THE government has spent 60m/- as transportation cost to fly back to Addis Ababa, Ethiopia, a total of 80 illegal immigrants who survived the Dodoma tragedy that claimed lives of 43 companions.
The Ethiopians were found dead in an air-tight container in June, this year, near Dodoma en route for 'greener pastures' in South Africa. A medical report confirmed that they had suffocated to death.
The spokesperson of the Immigration Department in the Ministry of Home Affairs, Mr Abbas Irovya, said bilateral negotiations with officials from the Ethiopian embassy in Dar es Salaam led to safe return of the illegal immigrants."The two governments and other stakeholders decided to work out common strategies to address the problem right from its root.
The challenge appeals for joint efforts in the region to avoid further loss of lives," Irovya explained in an exclusive interview with the 'Sunday News' in Dar es Salaam this week.Mr Irovya said surveillance has of late been improved by deploying more patrol units at Longido, Loliondo, Ngorongoro, Holili, Taveta and Namanga border posts, said to be major entry points as additional measures to restrain the influx of illegal immigrants.
As for dealers who cash on the illegal business, he said community awareness campaign would be intensified for local communities to help identify strangers in their places of domicile to curb the human trafficking business."Dealers helping illegal immigrants find their way through will equally be dealt with. They operate in a syndicate and this will be eliminated through joint efforts. Dealers have been nabbed and arraigned to answer charges of cashing in on the human trafficking," he explained.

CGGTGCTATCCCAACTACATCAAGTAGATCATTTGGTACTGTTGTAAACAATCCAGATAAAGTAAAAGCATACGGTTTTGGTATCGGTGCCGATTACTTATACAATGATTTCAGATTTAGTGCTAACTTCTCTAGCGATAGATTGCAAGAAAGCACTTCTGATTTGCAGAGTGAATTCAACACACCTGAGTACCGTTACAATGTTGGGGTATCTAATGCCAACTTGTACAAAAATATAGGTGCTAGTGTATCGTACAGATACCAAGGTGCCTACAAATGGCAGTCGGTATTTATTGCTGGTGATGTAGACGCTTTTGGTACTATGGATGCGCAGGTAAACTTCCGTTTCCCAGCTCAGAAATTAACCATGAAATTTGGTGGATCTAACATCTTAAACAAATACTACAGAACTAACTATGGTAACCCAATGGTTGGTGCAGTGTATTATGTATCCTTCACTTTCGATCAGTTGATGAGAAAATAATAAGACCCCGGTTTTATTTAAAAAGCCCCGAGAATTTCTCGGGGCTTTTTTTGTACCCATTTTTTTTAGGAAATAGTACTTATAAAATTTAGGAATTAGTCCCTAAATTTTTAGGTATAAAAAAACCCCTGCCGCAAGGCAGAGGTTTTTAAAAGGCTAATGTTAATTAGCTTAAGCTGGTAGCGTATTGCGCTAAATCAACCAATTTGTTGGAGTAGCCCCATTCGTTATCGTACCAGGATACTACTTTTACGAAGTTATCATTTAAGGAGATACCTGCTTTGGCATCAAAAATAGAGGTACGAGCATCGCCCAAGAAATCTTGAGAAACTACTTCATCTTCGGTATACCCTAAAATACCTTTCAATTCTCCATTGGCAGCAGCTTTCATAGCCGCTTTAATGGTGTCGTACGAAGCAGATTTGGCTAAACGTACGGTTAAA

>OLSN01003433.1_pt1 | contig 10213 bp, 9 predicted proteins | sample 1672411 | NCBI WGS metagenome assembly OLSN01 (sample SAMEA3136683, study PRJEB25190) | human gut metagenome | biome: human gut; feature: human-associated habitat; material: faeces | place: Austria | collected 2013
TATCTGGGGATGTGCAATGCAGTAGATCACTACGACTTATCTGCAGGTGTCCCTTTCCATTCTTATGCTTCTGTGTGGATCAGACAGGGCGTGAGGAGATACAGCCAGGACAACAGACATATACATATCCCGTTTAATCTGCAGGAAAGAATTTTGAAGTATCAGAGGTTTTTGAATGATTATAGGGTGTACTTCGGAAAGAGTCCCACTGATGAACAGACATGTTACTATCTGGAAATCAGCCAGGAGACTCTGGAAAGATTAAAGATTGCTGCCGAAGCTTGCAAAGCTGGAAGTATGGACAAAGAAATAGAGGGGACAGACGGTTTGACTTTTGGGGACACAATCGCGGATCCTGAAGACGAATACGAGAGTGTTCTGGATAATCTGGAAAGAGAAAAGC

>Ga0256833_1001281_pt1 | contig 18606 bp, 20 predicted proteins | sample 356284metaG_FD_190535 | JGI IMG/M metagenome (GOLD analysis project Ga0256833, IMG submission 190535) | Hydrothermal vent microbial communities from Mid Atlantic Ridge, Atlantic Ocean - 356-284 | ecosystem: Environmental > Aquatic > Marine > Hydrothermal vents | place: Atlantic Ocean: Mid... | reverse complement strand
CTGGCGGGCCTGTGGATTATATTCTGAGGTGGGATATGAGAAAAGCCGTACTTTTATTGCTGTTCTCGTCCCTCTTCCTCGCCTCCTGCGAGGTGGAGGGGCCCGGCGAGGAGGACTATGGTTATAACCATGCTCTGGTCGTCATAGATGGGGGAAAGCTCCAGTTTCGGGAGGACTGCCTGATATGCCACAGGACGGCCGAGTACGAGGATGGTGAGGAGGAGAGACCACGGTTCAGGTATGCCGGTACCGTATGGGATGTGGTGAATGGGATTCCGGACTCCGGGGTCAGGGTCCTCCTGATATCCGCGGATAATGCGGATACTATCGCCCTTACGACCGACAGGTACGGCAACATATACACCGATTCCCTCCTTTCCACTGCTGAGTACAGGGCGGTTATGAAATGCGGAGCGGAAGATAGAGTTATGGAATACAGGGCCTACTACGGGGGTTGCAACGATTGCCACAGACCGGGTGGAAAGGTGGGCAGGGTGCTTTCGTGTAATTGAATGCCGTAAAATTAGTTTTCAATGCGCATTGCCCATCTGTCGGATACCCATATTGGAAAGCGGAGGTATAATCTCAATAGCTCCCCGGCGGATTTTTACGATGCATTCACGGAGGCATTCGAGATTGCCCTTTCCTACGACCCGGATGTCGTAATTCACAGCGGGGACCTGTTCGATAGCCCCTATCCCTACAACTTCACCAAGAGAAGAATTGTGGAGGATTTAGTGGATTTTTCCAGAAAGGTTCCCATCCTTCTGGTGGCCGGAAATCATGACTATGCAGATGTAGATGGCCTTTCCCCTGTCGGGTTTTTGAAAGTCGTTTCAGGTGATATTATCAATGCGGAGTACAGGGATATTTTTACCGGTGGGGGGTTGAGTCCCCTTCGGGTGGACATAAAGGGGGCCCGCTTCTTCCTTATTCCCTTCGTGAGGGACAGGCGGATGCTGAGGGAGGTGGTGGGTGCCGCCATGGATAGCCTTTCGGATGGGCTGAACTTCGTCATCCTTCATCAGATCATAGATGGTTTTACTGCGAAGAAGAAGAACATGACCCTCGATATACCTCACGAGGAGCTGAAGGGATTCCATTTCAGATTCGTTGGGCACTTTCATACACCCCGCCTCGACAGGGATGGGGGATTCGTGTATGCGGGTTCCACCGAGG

Giving statistics on the magnitude of the problem, Mr Irovya said a total of 418 illegal Ethiopian immigrants were intercepted and detained from January to June, this year. In the same period 535 of the same nationality were imprisoned.Also detained in the same period were 296 Somalis. More than 13 Somalis were jailed for the same offence of illegal presence in the country. Mr Irovya said six cases of illegal Somali immigrants were going on in court at the time.
All the immigrants had been intercepted while on their way to Malawi en route to South Africa.The cost of keeping the illegal immigrants and flying them back to their country of origin was staggering, said Irovya. "If, for example, the government decides to send back 800 illegal immigrants, the cost would be ten times which is 600m/-. The best option was not to continue putting them in police custody before sending them back to their countries," he said.
However, Mr Irovya said critics of their operation suggested that the government should establish a camp for illegal immigrants where they can be given farm work to do extensively to pay for their upkeep instead of keeping them in prisons and feed them with the tax-payers' money, while they wait for a comfortable flight back to their home countries.
Recent visit to the southern part of the country revealed that there was a decline of illegal immigrants in the country in transit to the southern part of Africa.Kyela District Commissioner, Ms Margaret Ester Malenga, confirmed to 'Sunday News' recently that the immigration report indicates that intensification of patrol has deterred more illegal immigrants from crossing into the country.
Some routes illegal immigrants use are in lakes or parts of the ocean where their traffickers use powerful vessels, which easily outrun immigration vessels. "We therefore need more and better equipment," Irovya said.